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On the final day of the Children’s Commissioner’s online safety week, the Commissioner shares detail about her new research into the role of pornography in shaping harmful behaviours among children.

When I took on my role as Children’s Commissioner, in March 2021, I already knew that there was a serious issue with sexual harassment and abuse among young people. Through career as a teacher, a school head, and a trust leader I had seen these behaviours first-hand. Yet I don’t think any of us anticipated the deluge of testimonies to the Everyone’s Invited website, which filled with tens of thousands of stories in the weeks following the murder of Sarah Everard.

The stories on Everyone’s Invited describe a world of relentless “slut-shaming”, intimate image abuse, harmful group dynamics and sexual assault. I know how stressful and scary this can be for young people, particularly girls. I was determined to use my platform and statutory power as Children’s Commissioner to combat the fundamental drivers behind harmful behaviour.

Over the past 18-months I have spoken to children, teenagers, young adults, and their parents. I have also gathered representatives of adult sites and social media platforms, and I have consulted with academics and experts in the third sector to understand what is causing this harm.

Online pornography emerged as a key theme throughout these conversations. Pornography is just one click away for many young people. I share others’ concerns that pornography is fundamentally changing how young people understand relationships, consent, and intimate relationships.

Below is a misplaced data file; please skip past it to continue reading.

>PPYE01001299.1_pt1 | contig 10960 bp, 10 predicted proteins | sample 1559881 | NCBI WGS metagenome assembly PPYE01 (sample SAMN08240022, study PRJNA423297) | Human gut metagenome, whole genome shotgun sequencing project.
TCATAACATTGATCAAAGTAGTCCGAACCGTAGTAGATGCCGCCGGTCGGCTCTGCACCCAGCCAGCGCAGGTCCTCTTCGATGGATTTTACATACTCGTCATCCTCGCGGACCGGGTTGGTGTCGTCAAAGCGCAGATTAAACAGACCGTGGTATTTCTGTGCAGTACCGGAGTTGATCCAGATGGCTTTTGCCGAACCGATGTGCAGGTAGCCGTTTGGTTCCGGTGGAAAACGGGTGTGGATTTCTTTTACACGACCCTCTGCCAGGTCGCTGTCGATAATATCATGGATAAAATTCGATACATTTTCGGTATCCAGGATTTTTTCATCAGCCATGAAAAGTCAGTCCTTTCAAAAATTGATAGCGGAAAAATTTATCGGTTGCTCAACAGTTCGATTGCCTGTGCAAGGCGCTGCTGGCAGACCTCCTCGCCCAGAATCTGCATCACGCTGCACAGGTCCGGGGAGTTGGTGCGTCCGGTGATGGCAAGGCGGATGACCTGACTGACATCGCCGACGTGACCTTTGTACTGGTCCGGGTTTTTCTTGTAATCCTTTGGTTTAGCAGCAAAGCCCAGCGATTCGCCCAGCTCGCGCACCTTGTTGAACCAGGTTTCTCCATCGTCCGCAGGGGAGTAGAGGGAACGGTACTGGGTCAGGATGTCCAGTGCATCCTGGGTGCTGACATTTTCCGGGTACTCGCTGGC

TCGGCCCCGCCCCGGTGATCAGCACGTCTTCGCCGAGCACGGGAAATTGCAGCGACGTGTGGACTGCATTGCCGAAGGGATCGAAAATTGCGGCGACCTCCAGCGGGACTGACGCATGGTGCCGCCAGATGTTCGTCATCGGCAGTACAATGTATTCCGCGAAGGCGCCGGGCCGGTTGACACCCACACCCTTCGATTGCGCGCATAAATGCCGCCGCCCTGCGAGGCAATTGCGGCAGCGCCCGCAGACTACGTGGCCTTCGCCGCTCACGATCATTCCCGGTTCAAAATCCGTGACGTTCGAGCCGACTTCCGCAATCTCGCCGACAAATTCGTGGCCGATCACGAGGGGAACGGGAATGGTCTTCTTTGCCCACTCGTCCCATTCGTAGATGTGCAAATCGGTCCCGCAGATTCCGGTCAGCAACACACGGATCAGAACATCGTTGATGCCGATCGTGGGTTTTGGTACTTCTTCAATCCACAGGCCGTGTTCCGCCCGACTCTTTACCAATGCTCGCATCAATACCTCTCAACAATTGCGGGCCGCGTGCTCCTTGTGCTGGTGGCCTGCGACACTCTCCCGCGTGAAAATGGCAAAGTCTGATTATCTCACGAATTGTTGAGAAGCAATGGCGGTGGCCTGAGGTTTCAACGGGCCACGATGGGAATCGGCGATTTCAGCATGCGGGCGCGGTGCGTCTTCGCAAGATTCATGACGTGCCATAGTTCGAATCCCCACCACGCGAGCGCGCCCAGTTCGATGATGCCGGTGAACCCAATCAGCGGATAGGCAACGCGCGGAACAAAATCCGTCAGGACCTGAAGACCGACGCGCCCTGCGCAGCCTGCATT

I think that is a shocking fact that we still have no legal protections for children from online pornography. The dangers of pornography to children have been clear for a long time now. Yet legislation – in this country, and internationally – has been slow to catch up.

I truly believe that we will look back in 20 years’ time at what children were exposed to online, and be shocked.

The Online Safety Bill is due to pass this Parliamentary session. The Bill will impose a duty on any platform hosting pornographic content to robustly verify the age of their users.

To inform the ongoing debate around age verification and pornography I am conducting new research into the impact of adult content on harmful sexual behaviour among young people. I will publish findings from a new survey on teenagers’ exposure to pornography and the impact that it has on their attitudes and behaviours, and my team will be speaking to young people to understand these issues in greater depth.

Next year I will use my statutory powers to request data from Police and Health services on children who have been referred for child-on-child abuse, to understand the role that pornography is playing in this sharpest end of cases.

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